The NSW Teachers Federation today called for the Perrottet Government to abandon plans to deliver a real wage cut to all teachers in light of the premier’s latest idea to significantly lift the salary of top teachers.
NSW Teachers Federation president Angelo Gavrielatos said the government should not proceed with its plan to impose a new three year salaries award on the profession in the Industrial Relations Commission on October 12.
On one hand the government wants to deliver a real wage cut to every teacher by locking in a pay rise of 2.53% a year for three years, at the same time as inflation is running at 6.1% a year, Mr Gavrielatos said.
On the other hand the Premier is saying top teachers should be paid a lot more. In June he said he wanted performance pay and now he says he doesn’t want performance pay.
The fact that the Premier can’t say who would get more money, how that would be determined and how much extra they would be paid suggests this is little more than a thought bubble from the Premier.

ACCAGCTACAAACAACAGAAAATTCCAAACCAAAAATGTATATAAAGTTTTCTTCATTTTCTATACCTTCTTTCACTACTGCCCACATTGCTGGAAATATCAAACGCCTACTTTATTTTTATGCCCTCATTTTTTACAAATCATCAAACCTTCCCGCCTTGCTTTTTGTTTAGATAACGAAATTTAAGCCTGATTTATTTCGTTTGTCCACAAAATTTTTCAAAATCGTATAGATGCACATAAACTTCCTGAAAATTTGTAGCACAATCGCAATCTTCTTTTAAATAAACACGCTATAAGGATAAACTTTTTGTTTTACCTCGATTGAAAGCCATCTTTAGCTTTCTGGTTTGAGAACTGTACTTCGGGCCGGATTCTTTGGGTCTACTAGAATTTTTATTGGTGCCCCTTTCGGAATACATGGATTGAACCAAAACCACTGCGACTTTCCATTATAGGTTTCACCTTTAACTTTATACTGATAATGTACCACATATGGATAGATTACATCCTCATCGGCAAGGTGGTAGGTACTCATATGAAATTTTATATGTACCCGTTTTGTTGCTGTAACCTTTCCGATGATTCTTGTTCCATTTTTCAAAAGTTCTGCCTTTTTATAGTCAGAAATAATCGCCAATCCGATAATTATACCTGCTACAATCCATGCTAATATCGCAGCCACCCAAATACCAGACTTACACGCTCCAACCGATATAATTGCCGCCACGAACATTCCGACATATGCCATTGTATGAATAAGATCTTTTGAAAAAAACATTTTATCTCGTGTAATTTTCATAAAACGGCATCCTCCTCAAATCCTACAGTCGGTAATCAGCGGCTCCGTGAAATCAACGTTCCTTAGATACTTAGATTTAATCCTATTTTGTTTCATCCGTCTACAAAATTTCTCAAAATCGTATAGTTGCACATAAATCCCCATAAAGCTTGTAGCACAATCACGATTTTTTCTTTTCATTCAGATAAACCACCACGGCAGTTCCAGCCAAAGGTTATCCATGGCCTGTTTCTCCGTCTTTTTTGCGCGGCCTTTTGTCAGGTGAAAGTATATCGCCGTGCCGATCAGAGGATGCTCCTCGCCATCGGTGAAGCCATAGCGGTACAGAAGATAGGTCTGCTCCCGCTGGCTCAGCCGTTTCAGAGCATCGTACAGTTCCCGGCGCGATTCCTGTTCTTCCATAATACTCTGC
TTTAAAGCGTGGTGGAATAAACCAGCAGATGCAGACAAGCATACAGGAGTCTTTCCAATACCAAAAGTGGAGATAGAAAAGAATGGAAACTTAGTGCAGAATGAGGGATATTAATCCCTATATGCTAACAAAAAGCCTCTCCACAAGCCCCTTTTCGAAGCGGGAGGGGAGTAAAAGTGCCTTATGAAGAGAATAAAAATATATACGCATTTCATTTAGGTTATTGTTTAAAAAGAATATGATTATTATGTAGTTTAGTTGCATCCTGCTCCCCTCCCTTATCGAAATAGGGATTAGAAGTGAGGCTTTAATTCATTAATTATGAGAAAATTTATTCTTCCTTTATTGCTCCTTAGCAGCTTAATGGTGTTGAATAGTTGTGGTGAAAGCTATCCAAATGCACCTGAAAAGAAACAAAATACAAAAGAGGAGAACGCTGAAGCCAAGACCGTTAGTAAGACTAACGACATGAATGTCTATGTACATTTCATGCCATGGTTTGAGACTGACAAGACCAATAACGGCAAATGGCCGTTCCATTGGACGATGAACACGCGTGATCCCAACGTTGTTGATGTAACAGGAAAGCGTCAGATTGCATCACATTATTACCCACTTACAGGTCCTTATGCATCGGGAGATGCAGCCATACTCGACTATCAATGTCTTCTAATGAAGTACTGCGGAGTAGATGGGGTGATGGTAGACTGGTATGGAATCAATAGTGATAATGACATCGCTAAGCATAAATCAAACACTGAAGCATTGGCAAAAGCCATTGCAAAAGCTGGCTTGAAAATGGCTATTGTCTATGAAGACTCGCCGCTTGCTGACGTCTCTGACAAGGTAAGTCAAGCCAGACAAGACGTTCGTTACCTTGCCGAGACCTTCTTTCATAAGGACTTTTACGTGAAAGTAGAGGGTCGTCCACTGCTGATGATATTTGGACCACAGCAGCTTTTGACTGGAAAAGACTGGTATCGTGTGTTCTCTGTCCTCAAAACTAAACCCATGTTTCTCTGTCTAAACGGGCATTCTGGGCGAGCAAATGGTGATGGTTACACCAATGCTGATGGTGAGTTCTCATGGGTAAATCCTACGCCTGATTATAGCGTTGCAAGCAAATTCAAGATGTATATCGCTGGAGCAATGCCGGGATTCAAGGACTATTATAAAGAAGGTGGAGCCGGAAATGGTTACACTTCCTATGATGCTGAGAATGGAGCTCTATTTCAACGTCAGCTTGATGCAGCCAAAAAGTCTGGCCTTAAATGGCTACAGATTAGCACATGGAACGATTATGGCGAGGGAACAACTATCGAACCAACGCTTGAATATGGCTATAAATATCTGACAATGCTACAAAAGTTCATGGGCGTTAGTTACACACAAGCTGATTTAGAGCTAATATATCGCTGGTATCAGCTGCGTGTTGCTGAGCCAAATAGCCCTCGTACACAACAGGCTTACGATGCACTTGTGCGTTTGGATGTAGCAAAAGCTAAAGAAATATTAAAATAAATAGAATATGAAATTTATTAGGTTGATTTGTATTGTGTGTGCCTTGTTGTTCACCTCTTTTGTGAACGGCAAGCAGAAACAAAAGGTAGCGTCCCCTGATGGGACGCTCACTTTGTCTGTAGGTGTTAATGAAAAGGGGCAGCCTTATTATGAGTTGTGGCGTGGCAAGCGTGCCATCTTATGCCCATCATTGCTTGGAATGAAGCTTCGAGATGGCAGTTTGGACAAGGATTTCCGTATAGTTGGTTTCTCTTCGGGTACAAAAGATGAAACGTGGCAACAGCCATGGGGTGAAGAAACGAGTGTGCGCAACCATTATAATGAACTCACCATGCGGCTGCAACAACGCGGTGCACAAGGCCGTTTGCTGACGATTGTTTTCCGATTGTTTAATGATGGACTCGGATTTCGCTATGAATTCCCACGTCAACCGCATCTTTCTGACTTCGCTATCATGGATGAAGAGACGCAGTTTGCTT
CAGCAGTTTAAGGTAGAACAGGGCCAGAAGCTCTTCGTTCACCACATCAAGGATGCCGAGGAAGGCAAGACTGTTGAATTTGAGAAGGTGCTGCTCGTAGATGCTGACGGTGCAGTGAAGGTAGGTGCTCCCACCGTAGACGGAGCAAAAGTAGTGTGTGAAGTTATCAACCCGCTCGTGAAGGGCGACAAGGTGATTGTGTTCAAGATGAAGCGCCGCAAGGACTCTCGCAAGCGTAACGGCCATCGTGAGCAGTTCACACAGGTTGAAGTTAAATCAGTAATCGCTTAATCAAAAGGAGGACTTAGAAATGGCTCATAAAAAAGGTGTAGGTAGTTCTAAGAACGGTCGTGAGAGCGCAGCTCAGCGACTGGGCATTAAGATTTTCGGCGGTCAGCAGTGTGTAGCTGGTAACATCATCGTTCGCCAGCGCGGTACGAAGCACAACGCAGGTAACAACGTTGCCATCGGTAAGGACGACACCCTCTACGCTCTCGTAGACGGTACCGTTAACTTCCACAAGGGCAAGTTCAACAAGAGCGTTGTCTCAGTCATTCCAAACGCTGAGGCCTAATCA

The government’s own research shows the real problem is the uncompetitive salaries of all teachers. An internal Department of Education report states:
On average teacher pay has been falling relative to pay in other professions since the late 1980s and this makes it a less attractive profession for high achieving students. Other career options are more attractive and salaries more competitive, particularly for high achievers.
There is a teacher shortage crisis in schools right now with the number of vacant positions 67% higher than last year. A staggering 60% of teachers are looking to leave in the next five years.
We need a comprehensive plan that address uncompetitive salaries and unsustainable workloads to stop the shortages and secure the teachers we need for the future. What we don’t need is a new idea every day, untrained teachers and expensive recruiting experiments that deliver two teachers a year.
Reducing the crippling workload of teachers is an essential part of the solution. The Premier has said he wants to slash administration workloads and yet the best he can come up with is reducing a 60 hour week to a 59 hour week and giving one in ten schools a new admin person.â€